Welcome to "For the Record," Violinist.com's weekly roundup of new releases of recordings by violinists, violists, cellists and other classical musicians. We hope it helps you keep track of your favorite artists, as well as find some new ones to add to your listening!
Though individual Bach cello suites have long been a feature of Weilerstein’s programming, she deliberately waited until a few seasons ago to begin the daunting task of performing them as a complete set, and then spent another few years honing them in live performance before venturing into the studio. "The Bach cello suites present the player with infinite possibilities," she said. "Each note, each phrase, carries abundant varieties of expression and musical nuance. The suites are too rich with ideas, too full of subtleties, and too dense with the burden of history for any particular interpretation to be exhaustive, any particular choice definitive. All great pieces of music carry with them this sense of contradiction—they must be played, yet they can’t be played. Every expressive gesture both realizes and limits the intentions of the composer." BELOW: Bach's G major prelude has captivated cellists and music lovers for years. Cellist Alisa Weilerstein deconstructs it:
Music and artistic directors of the Boulder Bach Festival, violinist Zachary Carrettín and pianist Mina Gajic - a married team - perform Schubert’s Sonatinas, Op. 137 on an Érard concert grand (circa 1835) conditioned by Frits Janmaat at Maison Érard in Amsterdam, a rare violin built by Franz Kinberg—set up for late Classical and early Romantic historical instrument performance, and a pre-modern, late classical bow made by John Dodd, London, circa 1800. The Sonatinas, Op. 137 were published posthumously in 1836, and only became available for performance nearly two decades after they were composed. BELOW: Schubert Sonatinas on period instruments:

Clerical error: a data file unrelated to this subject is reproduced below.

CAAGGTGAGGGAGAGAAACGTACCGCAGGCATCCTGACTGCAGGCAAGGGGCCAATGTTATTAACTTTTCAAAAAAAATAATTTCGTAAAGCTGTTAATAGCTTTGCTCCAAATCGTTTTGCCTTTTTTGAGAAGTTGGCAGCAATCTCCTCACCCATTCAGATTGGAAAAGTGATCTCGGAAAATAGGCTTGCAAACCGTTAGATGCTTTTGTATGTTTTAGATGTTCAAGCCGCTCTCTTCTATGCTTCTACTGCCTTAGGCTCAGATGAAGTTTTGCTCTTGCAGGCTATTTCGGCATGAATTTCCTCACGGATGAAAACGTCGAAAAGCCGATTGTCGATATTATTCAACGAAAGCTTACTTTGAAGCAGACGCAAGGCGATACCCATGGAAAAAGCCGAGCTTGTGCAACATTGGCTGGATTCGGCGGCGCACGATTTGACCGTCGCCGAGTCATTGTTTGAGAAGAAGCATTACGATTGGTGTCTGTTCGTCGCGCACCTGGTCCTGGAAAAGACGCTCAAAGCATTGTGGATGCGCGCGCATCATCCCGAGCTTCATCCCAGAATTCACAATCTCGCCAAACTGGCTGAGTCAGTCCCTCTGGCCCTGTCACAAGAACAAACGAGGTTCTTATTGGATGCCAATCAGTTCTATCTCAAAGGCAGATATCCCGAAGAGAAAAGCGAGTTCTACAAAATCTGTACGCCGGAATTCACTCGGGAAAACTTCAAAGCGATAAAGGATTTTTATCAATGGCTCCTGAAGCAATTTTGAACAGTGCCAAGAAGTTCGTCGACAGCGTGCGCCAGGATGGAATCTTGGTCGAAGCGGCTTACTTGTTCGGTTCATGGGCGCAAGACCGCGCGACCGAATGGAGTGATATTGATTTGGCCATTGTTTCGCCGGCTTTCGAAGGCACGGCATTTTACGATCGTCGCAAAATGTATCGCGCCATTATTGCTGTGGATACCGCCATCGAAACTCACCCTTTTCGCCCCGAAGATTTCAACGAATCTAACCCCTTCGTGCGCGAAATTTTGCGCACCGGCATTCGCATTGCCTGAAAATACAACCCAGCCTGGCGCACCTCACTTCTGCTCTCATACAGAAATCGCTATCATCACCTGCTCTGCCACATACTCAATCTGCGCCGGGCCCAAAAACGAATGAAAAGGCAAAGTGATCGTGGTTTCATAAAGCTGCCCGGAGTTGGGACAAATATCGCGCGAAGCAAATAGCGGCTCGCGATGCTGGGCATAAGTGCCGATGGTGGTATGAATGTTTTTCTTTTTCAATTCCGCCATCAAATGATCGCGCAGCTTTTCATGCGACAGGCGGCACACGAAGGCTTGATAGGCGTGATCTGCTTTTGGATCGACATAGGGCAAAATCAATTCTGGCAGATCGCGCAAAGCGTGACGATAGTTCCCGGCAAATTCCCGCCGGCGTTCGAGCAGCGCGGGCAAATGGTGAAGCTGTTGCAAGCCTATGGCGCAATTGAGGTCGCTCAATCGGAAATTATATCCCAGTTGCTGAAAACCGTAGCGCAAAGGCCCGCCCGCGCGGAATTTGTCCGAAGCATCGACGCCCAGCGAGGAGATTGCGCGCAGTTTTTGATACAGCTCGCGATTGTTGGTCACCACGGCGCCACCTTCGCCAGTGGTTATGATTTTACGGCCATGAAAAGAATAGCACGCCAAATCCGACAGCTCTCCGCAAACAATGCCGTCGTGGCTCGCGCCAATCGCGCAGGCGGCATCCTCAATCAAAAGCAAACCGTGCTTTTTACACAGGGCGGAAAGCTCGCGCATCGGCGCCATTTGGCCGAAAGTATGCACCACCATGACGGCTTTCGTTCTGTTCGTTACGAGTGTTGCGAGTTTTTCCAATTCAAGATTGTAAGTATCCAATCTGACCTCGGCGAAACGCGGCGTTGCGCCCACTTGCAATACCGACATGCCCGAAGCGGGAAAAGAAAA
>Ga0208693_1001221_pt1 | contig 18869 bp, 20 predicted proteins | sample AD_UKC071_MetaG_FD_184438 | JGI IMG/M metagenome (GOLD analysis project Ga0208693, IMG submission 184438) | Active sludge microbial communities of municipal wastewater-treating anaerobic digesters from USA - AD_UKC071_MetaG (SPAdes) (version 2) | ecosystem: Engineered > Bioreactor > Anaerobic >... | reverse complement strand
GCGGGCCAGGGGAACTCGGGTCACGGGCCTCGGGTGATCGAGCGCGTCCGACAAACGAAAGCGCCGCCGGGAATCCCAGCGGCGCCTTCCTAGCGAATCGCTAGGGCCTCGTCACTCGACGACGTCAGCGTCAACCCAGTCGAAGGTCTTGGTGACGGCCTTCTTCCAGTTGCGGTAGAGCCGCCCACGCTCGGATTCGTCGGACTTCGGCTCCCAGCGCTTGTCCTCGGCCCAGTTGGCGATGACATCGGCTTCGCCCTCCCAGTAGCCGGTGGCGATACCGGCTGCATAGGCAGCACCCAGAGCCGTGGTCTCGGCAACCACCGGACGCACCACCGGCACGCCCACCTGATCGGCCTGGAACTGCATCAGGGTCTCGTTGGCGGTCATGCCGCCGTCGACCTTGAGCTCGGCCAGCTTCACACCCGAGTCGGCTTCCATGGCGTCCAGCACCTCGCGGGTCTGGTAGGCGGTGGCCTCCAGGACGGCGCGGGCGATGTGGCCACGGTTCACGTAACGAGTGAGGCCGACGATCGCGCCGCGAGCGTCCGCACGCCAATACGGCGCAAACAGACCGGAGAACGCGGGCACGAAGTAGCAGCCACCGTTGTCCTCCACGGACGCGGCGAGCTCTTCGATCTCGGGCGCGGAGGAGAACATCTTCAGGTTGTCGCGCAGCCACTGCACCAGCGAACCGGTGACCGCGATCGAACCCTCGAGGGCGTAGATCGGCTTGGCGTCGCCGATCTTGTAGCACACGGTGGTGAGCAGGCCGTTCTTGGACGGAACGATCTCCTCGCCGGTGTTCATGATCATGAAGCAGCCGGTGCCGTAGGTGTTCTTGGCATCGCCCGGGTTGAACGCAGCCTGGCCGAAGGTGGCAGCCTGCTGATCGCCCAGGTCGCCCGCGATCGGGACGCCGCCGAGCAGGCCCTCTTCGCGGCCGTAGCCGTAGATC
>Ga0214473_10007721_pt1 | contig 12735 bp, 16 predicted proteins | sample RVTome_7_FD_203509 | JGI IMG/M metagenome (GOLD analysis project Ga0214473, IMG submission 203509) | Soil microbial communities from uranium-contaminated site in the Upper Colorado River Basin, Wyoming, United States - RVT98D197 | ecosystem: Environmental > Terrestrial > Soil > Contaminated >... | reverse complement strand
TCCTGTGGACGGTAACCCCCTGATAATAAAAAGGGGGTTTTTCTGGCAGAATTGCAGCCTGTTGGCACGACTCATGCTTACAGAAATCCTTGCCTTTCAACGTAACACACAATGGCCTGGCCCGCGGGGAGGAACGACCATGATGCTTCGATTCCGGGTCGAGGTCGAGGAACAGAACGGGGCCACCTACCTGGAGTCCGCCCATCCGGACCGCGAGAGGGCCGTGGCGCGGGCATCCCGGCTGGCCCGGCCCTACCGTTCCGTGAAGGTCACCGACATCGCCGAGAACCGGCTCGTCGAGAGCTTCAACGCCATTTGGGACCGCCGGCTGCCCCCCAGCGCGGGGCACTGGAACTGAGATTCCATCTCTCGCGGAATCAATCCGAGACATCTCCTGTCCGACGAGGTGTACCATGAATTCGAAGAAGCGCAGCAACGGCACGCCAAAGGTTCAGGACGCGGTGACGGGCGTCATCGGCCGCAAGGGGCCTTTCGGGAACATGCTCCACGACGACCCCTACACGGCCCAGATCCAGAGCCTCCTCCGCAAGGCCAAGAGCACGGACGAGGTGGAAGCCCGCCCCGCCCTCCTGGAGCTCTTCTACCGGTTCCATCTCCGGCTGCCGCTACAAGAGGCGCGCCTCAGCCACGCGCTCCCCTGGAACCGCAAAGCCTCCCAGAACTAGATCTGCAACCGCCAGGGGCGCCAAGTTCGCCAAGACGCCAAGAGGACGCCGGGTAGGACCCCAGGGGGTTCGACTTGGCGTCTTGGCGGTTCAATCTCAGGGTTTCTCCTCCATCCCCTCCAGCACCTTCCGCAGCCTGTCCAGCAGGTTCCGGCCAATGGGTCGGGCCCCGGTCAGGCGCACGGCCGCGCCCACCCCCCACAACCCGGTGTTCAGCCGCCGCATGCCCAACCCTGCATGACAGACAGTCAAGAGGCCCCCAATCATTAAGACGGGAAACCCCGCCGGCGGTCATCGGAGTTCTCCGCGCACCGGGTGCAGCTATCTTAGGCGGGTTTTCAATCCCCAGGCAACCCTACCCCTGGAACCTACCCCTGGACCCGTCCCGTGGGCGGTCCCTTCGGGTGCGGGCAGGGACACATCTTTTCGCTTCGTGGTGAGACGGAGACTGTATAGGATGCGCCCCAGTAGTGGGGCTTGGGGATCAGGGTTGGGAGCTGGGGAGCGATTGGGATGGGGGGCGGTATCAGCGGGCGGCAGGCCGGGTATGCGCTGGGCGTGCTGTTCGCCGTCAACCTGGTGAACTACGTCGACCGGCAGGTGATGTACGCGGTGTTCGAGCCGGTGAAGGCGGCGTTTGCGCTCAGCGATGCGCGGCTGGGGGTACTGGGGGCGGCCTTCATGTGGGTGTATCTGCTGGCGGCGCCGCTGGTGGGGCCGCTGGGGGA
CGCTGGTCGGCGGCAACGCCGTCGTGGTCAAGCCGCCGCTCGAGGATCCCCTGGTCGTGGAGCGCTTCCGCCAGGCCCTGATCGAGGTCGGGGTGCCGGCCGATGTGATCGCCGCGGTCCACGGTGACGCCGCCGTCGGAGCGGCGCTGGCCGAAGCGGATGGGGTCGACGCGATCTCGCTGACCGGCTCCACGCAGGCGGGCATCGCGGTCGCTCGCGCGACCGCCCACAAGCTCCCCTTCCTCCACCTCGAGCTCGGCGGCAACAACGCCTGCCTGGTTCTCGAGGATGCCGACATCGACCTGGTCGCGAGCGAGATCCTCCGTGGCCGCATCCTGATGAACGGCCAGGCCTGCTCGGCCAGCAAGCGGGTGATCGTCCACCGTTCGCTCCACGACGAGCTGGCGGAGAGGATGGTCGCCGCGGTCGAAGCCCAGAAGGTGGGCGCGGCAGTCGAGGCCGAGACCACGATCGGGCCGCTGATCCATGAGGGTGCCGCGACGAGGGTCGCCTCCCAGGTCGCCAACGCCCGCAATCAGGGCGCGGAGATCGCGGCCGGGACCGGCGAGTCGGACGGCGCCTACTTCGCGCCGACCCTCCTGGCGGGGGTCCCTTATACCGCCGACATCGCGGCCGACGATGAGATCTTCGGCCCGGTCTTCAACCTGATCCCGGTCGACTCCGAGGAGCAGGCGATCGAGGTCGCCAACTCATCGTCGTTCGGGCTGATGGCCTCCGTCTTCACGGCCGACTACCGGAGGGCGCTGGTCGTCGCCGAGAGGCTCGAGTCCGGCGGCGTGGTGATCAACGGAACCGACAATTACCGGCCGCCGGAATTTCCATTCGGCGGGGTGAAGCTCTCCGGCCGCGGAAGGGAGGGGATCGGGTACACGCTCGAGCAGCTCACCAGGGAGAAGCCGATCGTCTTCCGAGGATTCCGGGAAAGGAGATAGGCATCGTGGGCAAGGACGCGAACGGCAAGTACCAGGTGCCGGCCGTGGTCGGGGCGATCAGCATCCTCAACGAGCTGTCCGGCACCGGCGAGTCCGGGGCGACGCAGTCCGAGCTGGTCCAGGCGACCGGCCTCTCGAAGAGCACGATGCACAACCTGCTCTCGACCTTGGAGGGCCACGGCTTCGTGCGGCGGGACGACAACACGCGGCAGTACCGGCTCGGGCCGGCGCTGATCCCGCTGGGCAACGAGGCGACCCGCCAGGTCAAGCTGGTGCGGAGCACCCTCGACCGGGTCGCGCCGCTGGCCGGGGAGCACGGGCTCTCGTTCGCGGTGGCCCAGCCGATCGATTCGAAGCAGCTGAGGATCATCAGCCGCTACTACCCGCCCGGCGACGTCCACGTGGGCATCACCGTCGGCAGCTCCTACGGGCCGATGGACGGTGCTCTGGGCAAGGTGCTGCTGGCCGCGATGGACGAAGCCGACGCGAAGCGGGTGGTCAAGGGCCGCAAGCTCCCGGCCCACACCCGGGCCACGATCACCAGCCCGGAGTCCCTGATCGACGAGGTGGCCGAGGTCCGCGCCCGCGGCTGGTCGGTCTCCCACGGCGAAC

This project pairs Beethoven's Opus 132 quartet with new works by Reena Esmail, Gabriela Lena Frank, Matana Roberts, Caroline Shaw and Du Yun. All of the new commissions are focused on the idea of healing, from each of the composer's perspectives. The themes range from personal experiences with illness and healing, to the current U.S.- Mexico border crisis. BELOW: Brooklyn Rider – Live at Fraser:
Violinist Andrew Haveron plays the Korngold Violin Concerto, which was premiered by Jascha Heifetz in 1947 and remains one of Korngold’s best-loved concert works. The album also includes Korngold’s String Sextet in D Major Op. 10 (1914). BELOW: II. Romanze. Andante from Korngold's Violin Concerto in D Major, Op. 35.
Brillance Indéniable: The Virtuoso Violin in the Court of Louis XV – Sonatas and Symphonies by Louis-Gabriel Guillemain
Alana Youssefian, baroque violin
Le Bien-Aimé Ensemble
Baroque violinist Alana Youssefian and her ensemble Le Bien-Aimé showcase music of the brilliant but little-known French violinist and composer Louis-Gabriel Guillemain. Precocious from an early age, Guillemain went on to serve in the court of King Louis XV. His symphonies are as uplifting and innovative as his sonatas are astonishingly virtuosic. While his compositions tested the limits of his contemporaries, his lasting legacy may have been his ability to bridge the Baroque and Classical styles, seamlessly adapting to shifting tastes in music and art of his time. BELOW: Violin Sonata in C Minor, Op. 1 No. 8: III. Allegro ma non presto
If you have a new recording you would like us to consider for inclusion in our Thursday "For the Record" feature, please e-mail Editor Laurie Niles. Be sure to include the name of your album, a link to it and a short description of what it includes.
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